Shares of US Steel rose 26% in the early Monday stock market action following news that the steelmaker rejected Cleveland-Cliffs’ $7.3 billion offer that would create the largest US steelmaker.
Cleveland-Cliffs went public on Sunday with its buyout attempt after US Steel rejected the offer, citing insufficient disclosure. US Steel did not close the door on a transaction, saying it has received alternative bids for “certain assets” in addition to the buyout offer.
Cleveland-Cliffs offered $17.50 per share in cash, plus 1,023 shares of CLF stock, equating to $35 per share. That represents a 43% premium to X’s closing price of 22.72 on Friday.
Regulatory risk for CLF-X deal
In a Monday note, KeyBanc analyst Philip Gibbs called the offer “more than fair,” but added that he expects “meaningful concessions” will be needed to gain regulatory approval. Among the hurdles: The X-CLF combination would create a monopoly in the US iron ore market.
Gibbs also notes that both Cleveland-Cliffs and US Steel are major suppliers to the auto industry.
However, Citi analyst Alexander Hacking called the offer “opportunistic.” He sees US Steel’s long-term value closer to $46 per share. Hacking also expects government regulators to “look closely”.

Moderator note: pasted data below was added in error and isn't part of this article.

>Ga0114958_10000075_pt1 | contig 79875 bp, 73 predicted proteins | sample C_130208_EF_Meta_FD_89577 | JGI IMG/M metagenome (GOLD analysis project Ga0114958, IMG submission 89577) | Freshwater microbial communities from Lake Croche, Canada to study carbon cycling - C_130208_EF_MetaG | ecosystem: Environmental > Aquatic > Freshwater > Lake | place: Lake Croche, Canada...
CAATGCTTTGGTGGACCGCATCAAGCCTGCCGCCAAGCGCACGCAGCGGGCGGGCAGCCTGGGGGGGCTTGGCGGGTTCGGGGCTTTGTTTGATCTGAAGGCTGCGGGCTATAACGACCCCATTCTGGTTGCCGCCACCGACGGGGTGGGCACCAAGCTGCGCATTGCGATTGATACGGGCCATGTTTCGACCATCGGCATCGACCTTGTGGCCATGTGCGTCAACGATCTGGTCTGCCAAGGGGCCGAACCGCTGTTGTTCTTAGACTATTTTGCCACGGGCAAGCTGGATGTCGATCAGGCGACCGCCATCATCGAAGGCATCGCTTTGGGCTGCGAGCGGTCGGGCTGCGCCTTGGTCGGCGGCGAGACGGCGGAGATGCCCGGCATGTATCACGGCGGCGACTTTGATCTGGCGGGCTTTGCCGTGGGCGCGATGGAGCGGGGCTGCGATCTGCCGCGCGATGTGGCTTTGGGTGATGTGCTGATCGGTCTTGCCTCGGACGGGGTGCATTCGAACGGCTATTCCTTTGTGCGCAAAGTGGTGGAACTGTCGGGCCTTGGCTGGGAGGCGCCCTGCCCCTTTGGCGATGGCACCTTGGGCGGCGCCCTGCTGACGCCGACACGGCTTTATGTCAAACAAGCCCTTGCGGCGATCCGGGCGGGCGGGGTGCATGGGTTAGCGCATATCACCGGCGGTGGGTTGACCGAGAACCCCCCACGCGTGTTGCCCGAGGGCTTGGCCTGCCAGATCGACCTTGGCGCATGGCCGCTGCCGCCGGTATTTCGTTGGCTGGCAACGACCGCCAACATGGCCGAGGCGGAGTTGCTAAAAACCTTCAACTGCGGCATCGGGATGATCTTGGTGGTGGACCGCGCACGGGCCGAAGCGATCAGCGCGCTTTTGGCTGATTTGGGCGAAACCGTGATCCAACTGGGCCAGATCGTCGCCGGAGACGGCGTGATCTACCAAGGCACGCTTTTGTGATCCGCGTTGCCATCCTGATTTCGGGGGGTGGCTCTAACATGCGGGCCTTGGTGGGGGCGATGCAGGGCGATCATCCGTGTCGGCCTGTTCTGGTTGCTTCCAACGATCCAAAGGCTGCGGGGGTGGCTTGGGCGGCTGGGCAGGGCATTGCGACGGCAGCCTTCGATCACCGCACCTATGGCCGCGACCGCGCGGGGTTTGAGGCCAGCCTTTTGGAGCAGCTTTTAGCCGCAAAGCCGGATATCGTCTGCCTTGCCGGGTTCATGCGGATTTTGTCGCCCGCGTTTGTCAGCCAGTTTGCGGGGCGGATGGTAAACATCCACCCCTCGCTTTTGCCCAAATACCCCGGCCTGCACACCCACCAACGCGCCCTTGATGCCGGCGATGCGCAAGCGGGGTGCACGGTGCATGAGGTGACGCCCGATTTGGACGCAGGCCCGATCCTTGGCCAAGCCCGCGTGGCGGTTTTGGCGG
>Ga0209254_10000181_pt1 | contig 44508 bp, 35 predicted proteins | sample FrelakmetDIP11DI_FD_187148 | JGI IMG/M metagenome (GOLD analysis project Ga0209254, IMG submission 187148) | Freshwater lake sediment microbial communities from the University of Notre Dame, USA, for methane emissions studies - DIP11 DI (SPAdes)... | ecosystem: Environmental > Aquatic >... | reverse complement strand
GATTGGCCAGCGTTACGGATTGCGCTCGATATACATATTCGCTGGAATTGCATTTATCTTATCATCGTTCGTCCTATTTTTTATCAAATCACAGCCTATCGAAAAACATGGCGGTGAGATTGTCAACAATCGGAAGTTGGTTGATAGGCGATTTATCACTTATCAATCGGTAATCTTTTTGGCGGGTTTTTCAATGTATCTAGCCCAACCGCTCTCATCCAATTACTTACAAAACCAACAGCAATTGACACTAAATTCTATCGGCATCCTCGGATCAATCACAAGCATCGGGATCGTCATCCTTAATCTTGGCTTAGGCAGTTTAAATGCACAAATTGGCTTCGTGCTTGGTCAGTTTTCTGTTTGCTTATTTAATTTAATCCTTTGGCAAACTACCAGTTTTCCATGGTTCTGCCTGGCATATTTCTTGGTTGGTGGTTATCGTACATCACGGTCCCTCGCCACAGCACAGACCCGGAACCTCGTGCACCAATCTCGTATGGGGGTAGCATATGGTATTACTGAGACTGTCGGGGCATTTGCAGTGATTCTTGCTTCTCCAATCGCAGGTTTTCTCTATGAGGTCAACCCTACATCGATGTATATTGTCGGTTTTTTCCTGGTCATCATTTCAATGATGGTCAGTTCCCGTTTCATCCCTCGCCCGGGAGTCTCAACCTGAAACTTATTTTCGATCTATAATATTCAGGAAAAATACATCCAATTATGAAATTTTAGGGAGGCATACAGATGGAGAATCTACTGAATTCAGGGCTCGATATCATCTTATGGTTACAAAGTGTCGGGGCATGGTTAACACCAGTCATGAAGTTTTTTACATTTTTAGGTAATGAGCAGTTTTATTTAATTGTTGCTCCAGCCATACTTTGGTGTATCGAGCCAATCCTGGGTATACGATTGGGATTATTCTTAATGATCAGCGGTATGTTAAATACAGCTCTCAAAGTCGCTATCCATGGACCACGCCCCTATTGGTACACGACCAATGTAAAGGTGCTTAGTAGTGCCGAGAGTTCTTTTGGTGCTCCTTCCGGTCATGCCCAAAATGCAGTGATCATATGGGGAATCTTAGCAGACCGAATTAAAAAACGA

For its part, Cleveland-Cliffs said it expects “timely” regulatory approval. The company also praised the United Steelworkers union’s approval of the deal, citing CLF’s track record following other acquisitions.
CLF Cash would reduce risk X Capex
Both CLF and X stocks have been underperformers in the stock market in recent years. But Cleveland-Cliffs has transformed its balance sheet, reducing debt even as it returns cash to shareholders through buybacks.
“Unlike some of our competitors, our capex needs – both now and for years to come – are known and low,” CEO Lourenco Goncalves said in a Q2 earnings call last month.
Now Cleveland-Cliffs hopes to put some of its money into a transformational deal, which the company says would “reduce” U.S. Steel’s tougher capital spending plans.
Cleveland-Cliffs and US Steel would together ship 25.9 million tons of steel, overtaking Nucor with 18.2 million tons. Still, CLF-X would be the number 10 steel producer worldwide.
The X share climbed 6.09 to 28.81, while the CLF share rose 0.7% to 14.79 early Monday. Meanwhile, Nucor was up 1.8% and Steel Dynamics was up 0.7%, supported by hopes that consolidation in the industry will lead to better supply discipline, which is positive for steel prices.
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